So it’s not every day you adopt an elephant. But today I did just that outside of Nairobi, Kenya. That’s the big surprise location I mentioned last time and it’s from where I’m posting this blog.
This is a magnificent place and a vast and spectacular country. Despite some recent political troubles and isolated pockets of unrest, everything seems to be getting back to normal now. The saving of orphaned elephants is a heartwarming example of how caring and dedicated Kenyans are to their wildlife and country.
So this is the new baby named Kimana. He’s just about three months old and was abandoned by his mother. One day he came wandering into a Massai village looking for a little companionship. He was picked up by this magnificent agency that saves baby elephants.
It’s called the David Sheldrick Wildlife Trust…a place where about a dozen or so care takers nurse baby elephants back to health and then eventually release them into the wild. It’s a lot trickier than you might think because elephants are highly social animals. If they don’t learn all their elephant stuff as babies, their new herd won’t accept them.
So, these young men feed, teach, and act as surrogates. They feed them every four hours with elephant baby formula (it took them 28 years of research to get it just right), and they even teach them how to be elephants (thirty years of elephant psychology study perfected that).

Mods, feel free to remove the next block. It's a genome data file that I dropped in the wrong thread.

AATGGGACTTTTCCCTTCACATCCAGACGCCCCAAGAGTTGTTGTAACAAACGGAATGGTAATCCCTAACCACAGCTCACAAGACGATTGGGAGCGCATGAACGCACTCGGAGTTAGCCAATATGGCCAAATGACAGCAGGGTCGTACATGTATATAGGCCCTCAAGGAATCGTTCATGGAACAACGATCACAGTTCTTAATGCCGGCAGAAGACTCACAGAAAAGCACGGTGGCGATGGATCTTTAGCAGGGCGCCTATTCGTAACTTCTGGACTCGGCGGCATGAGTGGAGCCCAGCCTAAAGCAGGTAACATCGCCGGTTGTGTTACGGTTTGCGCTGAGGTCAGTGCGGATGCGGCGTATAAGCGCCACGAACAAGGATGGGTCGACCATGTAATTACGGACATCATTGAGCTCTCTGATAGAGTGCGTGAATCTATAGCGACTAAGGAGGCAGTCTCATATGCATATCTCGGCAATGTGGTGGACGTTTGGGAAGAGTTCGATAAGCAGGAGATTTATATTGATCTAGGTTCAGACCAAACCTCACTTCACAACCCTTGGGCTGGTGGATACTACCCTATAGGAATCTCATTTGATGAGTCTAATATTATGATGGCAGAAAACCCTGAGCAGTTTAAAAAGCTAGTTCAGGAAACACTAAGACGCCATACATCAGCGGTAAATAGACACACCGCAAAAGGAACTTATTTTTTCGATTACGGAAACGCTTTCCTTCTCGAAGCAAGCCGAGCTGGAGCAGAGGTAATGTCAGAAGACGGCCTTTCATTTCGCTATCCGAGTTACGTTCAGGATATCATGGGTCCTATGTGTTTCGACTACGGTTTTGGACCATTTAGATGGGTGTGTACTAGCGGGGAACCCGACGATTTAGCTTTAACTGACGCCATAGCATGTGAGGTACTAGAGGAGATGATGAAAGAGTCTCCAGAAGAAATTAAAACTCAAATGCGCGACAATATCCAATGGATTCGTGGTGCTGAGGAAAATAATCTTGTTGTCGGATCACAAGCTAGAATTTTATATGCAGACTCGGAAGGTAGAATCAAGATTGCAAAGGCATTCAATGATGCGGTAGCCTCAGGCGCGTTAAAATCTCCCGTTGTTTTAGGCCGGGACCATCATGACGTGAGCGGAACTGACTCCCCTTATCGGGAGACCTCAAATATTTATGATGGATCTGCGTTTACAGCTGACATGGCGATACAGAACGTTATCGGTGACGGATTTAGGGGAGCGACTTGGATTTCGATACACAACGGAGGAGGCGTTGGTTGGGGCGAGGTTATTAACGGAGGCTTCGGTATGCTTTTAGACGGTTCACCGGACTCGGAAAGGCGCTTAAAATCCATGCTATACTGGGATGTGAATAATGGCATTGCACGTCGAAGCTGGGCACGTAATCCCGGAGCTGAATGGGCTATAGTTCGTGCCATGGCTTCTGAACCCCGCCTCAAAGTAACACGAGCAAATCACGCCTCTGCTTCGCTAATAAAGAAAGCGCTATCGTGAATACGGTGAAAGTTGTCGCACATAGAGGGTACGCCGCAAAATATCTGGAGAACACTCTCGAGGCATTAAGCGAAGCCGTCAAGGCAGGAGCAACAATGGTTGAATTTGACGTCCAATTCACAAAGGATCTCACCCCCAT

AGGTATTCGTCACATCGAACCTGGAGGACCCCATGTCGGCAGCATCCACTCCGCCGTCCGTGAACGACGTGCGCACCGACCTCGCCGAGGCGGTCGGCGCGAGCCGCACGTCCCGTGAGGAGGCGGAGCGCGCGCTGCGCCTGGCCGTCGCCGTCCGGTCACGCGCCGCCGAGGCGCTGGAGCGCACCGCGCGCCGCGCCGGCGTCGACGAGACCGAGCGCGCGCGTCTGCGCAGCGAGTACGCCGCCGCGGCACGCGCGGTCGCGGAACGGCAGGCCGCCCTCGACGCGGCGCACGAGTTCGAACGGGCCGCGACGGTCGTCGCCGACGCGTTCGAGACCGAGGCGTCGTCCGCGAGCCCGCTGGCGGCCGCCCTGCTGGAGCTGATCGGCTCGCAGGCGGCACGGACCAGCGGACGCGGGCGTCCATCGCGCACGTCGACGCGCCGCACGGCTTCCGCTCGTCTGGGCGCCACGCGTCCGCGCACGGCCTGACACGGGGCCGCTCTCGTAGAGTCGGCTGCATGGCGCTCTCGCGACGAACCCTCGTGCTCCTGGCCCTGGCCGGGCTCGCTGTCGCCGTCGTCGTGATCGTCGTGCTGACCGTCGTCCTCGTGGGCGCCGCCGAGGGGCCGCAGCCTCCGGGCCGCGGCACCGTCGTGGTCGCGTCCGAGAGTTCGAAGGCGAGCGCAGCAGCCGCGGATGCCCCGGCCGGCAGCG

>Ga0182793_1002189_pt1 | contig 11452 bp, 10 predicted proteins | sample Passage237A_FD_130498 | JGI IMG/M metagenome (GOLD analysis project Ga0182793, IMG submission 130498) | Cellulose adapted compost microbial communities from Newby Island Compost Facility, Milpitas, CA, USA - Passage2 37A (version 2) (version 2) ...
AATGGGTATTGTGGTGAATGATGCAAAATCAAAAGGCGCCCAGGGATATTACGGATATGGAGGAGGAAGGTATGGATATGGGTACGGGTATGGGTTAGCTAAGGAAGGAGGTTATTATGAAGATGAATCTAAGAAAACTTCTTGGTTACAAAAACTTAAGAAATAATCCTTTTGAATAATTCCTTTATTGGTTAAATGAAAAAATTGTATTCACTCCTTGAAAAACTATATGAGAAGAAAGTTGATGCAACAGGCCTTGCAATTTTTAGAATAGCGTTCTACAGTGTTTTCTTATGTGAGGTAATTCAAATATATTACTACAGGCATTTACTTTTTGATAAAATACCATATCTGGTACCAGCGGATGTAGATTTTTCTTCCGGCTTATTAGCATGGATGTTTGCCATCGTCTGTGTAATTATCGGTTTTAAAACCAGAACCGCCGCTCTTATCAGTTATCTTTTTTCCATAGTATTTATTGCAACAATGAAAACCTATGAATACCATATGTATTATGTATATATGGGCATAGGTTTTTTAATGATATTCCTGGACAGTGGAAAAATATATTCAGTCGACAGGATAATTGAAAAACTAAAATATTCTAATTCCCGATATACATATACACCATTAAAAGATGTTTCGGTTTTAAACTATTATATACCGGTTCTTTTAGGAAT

Here one of the care takers teaches a baby to wave his trunk, which is a key skill if you’re going to be a responsible member of an elephant herd some day. (They use these signals to communicate all different kinds of important elephant info.) These men are so careful with the elephants that they even sleep in the same pens with them so they don’t become lonely and frightened.
All of this takes money of course, and that’s why we adopted one of the babies…to help defray the cost. (Above, I’m snapping off a few baby pix). If all goes as planned, our young pachyderm will be back in the wild in a few years. It’s a good thing these men are so successful because my son James was wondering how we’d get this little guy back to New York. I’m sure there would be an extra charge to fit him in the overhead compartment of the plane. (More posts when I get bandwidth.)